John Piper’s shtick is joy. His zeal for the topic is beautiful and spreading as people read his literature. The topic for me is challenging as well, as I read through When I Don’t Desire God: How to Fight For Joy. I want to glorify God, I know that and so the truth that “God is most glorified, when we are most satisfied in Him” is challenging to the very core of my walk. It has been ever since I heard Piper speak several years back at a conference. Sometimes it almost seems that it would be easier if I could simply take a deep breath and do the things I really don’t want to do, not like the outcome and have receive no personal fulfillment at all from my actions but all the while “know” that God was glorified. To truly glorify God would fly in the face of that. Piper says at first it seems to “lower the bar”, in terms of the demands of our walk with God. But in truth, it’s just an illusion. It’s not long before it’s obvious that the bar has been raised way above our heads.
In an interesting segment in When I Don’t Desire God, Piper describes joy and the essence of it in Jesus, with images of the Titanic in mind. I’d like to share the picture.
“Nothing is more foundational for the joy of undeserving people than the cross of Jesus Christ. The fight for joy is a fight to grasp and marvel at what happened in the death of Christ—and what it reveals about our suffering savior. If it were not for the death of Jesus in our place, the only possible joy would be the joy of delusion—like the joy on the Titanic just before it hit the iceberg, Without the cross, joy could be sustained only by denying (consciously or subconsciously) the inevitability of divine judgment. In fact, that’s the kind of joy that drives most of the world—a joy that preserves the power of its pleasures but being oblivious to the peril just ahead. If the passengers were suddenly made aware that in a matter of hours most of them would drown in the icy ocean, all their merrymaking would cease. Their joy depends on their ignorance.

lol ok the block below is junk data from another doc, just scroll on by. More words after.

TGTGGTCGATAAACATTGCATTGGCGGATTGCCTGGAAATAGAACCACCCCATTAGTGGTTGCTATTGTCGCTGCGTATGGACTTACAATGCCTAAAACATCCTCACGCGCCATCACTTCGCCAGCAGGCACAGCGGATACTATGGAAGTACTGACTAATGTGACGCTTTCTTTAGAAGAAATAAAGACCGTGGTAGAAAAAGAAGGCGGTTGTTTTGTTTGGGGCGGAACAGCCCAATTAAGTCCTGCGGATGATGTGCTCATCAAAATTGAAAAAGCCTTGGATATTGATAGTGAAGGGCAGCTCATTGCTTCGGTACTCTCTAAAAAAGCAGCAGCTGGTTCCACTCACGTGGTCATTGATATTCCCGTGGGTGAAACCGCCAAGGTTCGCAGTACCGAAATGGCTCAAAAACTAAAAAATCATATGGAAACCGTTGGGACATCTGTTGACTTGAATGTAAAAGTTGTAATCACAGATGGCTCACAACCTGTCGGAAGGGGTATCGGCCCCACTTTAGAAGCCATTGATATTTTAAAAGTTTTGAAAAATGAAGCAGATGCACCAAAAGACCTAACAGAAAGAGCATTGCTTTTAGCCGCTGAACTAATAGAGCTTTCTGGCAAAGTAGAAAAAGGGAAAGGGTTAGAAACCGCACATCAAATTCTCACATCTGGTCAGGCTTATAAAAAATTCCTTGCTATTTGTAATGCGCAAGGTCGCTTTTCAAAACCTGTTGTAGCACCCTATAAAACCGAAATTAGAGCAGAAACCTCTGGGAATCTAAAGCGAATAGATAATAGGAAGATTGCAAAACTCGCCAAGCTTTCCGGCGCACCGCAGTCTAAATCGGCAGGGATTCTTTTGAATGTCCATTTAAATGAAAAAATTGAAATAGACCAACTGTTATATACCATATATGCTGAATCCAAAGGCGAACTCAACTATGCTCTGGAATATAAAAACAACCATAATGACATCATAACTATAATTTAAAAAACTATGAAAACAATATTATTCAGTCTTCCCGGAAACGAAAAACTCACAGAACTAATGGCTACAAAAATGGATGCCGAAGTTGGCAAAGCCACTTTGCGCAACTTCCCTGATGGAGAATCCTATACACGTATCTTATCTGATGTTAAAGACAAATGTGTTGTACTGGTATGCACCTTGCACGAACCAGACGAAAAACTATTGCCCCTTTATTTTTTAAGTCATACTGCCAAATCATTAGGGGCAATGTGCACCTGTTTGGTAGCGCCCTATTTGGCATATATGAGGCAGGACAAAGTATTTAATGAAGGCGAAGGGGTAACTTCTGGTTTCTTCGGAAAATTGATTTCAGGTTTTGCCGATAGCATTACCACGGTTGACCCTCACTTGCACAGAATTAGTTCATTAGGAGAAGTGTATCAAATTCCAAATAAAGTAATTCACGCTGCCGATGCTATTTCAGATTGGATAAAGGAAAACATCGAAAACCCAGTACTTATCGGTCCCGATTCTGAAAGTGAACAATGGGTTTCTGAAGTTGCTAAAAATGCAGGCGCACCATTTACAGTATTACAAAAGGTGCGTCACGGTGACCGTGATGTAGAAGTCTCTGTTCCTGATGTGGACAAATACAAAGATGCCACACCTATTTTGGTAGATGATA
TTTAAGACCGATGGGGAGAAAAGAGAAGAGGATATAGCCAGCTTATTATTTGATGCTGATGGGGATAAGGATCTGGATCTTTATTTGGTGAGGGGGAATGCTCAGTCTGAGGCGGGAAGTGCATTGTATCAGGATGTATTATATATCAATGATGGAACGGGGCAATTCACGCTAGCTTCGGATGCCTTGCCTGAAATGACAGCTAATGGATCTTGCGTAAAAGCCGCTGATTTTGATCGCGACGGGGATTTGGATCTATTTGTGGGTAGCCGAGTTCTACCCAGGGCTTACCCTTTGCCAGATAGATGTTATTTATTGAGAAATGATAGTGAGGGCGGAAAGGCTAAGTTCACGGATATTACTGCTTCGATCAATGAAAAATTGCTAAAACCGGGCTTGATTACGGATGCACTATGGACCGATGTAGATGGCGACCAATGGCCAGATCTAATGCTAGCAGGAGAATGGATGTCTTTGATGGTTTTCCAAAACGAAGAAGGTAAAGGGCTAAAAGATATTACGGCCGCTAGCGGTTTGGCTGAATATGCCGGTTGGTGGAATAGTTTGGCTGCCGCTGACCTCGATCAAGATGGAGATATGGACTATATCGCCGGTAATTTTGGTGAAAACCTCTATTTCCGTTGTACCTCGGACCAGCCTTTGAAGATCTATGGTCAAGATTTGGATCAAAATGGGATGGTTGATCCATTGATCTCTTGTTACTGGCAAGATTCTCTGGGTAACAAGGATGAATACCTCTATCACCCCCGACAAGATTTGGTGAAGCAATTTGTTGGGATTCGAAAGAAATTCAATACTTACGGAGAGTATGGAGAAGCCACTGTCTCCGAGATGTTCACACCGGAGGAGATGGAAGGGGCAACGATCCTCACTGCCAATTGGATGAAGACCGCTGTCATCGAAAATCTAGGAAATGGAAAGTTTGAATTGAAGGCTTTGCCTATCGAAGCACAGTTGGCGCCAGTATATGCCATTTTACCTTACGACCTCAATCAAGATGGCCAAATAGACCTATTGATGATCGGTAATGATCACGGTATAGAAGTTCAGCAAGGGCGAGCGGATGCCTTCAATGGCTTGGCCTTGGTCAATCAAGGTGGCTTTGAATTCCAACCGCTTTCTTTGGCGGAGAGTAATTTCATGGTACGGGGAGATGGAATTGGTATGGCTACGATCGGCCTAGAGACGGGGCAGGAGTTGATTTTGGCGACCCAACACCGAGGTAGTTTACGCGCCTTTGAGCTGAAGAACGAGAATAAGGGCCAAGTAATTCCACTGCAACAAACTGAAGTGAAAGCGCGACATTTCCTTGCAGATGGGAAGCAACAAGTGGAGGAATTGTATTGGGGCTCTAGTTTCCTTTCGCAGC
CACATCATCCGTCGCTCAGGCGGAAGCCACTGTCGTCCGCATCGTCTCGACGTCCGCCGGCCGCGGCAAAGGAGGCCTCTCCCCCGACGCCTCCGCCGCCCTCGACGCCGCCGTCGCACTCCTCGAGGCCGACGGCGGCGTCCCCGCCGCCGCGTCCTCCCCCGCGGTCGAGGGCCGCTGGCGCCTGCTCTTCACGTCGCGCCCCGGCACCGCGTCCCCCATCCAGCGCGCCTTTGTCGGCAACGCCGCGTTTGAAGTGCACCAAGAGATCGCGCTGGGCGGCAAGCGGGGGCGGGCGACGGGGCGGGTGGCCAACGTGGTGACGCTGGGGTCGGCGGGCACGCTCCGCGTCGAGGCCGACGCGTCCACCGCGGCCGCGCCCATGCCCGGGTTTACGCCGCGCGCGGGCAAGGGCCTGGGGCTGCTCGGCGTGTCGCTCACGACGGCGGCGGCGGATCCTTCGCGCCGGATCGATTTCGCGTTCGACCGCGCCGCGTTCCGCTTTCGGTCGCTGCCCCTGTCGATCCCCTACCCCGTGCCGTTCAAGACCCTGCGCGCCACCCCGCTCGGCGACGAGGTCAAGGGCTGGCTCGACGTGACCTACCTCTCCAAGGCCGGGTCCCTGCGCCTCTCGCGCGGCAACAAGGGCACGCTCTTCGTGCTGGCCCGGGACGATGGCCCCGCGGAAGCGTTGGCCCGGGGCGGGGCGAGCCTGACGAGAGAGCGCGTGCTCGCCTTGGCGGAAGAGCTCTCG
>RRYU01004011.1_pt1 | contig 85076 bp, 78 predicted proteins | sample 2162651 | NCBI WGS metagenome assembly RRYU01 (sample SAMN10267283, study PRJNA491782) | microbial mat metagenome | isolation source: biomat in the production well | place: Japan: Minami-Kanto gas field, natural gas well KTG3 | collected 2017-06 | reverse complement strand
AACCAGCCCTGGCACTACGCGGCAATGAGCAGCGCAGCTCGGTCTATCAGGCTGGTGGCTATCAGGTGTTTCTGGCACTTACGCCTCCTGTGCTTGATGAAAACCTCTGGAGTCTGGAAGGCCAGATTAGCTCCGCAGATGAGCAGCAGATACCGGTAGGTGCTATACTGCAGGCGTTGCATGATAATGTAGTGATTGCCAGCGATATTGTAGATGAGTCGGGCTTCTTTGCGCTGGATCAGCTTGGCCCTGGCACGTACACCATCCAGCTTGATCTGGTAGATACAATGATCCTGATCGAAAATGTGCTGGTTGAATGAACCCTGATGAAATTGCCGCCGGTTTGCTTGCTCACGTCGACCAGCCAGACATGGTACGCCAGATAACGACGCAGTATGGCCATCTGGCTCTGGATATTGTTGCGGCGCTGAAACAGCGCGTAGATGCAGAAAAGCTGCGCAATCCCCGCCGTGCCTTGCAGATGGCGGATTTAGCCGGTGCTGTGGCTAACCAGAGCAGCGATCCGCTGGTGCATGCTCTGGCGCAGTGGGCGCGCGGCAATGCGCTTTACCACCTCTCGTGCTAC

However, if the passengers knew that the ocean liner would sink, but that a great armada of utterly dependable ships and sailors was already on the way and would arrive and save everyone who followed their instructions, something very different would happen. To be sure, the lighthearted merrymaking would cease, and a great seriousness would spread over the Titanic; but there would be a different kind of joy—a deep sense of gratitude for the rescuers, and a deep sense of hope that, though much would be lost, life would be saved. Some may panic in unbelief, doubting the promise of rescue. But others would rise in strength and hope and do great acts of love in preparation for the coming destruction.”